Cerebral Salt Wasting Syndrome after Subarachnoid Haemorrhage: a case report

TB Smith, RW Caroll, K Meeran and K Wynne – Imperial Healthcare NHS Trust.


A 72 year old women was admitted with an extensive posterior fossa intracranial haemorrhage one day after the unsuccessful placement of a right coronary stent for stable angina. On day 14 of her admission she developed hyponatraemia (128 mmol/L) and polyuria (6250ml / 24hrs) with a consequent hypovolaemia and a negative 24 hour fluid balance of 3070mls. Plasma and urine biochemical investigation revealed a hypo-osmotic hyponatraemia with an inappropriate natriuresis (urine sodium 178 mmol/L) equivalent to a 1113 mmol loss of sodium per day. Cortisol deficiency was excluded and a diagnosis of cerebral salt wasting was made.

Fluid resuscitation with 0.9% saline resulted in clinical euvolaemia. The rate of fluid administration was set so that hourly fluid input was equal to hourly urine output. On day 18 the fluid replacement was gradually withdrawn and over the following week the patient’s urine output and serum sodium returned to within the reference range. The patient was discharged on day 26.

Cerebral Salt Wasting Syndrome is a recognised cause of hyponatraemia in neurosurgical patients. Its diagnosis relies upon the renal loss of sodium during an intracranial disorder leading to hyponatraemia and a decrease in extracellular volume1. The reduction in extracellular volume being a key differential from a diagnosis of syndrome of inappropriate antidiuretic hormone secretion. However the on going difficulty using these criteria to distinguish between the two makes Cerebral Salt Wasting Syndrome a controversial diagnosis2.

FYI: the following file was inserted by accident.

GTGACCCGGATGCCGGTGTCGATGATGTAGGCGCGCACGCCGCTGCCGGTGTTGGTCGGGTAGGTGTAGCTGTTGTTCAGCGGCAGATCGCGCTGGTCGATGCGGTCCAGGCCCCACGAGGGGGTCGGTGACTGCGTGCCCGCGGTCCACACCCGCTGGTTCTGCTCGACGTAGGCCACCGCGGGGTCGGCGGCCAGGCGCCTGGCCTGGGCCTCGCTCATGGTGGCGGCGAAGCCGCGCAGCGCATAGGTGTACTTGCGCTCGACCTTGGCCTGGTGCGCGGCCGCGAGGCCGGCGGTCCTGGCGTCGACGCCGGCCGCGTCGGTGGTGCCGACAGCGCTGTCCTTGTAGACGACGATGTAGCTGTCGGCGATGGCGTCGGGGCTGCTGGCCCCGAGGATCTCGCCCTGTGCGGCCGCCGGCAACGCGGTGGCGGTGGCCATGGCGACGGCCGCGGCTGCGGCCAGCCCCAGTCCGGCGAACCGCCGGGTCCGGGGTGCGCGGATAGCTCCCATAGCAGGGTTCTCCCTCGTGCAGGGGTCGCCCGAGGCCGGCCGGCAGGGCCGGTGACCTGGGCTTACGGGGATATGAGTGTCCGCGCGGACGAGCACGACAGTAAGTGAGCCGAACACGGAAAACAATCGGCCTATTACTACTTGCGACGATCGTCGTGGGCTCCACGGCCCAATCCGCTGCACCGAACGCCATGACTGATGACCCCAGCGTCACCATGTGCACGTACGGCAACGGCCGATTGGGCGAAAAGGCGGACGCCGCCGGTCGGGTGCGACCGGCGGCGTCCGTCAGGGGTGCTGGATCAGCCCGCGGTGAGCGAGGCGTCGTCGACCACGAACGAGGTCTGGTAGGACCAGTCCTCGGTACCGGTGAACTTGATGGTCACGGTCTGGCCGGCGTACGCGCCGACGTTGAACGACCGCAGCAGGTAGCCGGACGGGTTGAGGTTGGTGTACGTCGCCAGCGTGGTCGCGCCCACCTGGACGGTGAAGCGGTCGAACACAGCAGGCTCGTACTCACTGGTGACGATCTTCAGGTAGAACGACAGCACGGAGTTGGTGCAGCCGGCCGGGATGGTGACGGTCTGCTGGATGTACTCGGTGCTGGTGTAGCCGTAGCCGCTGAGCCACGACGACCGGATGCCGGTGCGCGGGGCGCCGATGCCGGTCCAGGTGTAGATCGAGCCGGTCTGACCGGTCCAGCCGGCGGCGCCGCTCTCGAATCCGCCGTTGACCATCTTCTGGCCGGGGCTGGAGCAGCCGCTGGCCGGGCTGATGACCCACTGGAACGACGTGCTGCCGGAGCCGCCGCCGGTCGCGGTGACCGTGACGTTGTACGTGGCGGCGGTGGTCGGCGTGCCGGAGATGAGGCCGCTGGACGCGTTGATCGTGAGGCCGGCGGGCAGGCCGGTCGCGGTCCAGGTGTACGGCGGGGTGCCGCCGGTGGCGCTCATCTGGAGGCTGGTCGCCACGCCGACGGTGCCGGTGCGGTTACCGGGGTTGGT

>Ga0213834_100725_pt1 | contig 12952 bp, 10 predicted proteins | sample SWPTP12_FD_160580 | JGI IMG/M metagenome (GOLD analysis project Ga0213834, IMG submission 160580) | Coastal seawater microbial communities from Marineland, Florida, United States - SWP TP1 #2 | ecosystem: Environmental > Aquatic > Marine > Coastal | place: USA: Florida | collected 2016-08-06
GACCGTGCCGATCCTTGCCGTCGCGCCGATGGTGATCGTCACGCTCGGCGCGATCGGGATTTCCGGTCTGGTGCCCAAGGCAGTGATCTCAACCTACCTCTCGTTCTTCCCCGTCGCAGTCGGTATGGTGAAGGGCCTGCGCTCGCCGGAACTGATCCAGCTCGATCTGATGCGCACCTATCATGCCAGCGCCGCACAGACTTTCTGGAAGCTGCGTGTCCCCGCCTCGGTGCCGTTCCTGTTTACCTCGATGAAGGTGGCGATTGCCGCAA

1.     Cerdŕ-Esteve M, Cuadrado-Godia E, Chillaron JJ, Pont-Sunyer C, Cucurella G, Fernández M, Goday A, Cano-Pérez JF, Rodríguez-Campello A, Roquer J (2008) Cerebral salt wasting syndrome: Review. European Journal of Internal Medicine 19, 249–254

2.     Sterns, RH & Silver, SM. (2008). Cerebral Salt Wasting Versus SIADH: What Difference? Journal of the American Society of Nephrology, 19, 194-196.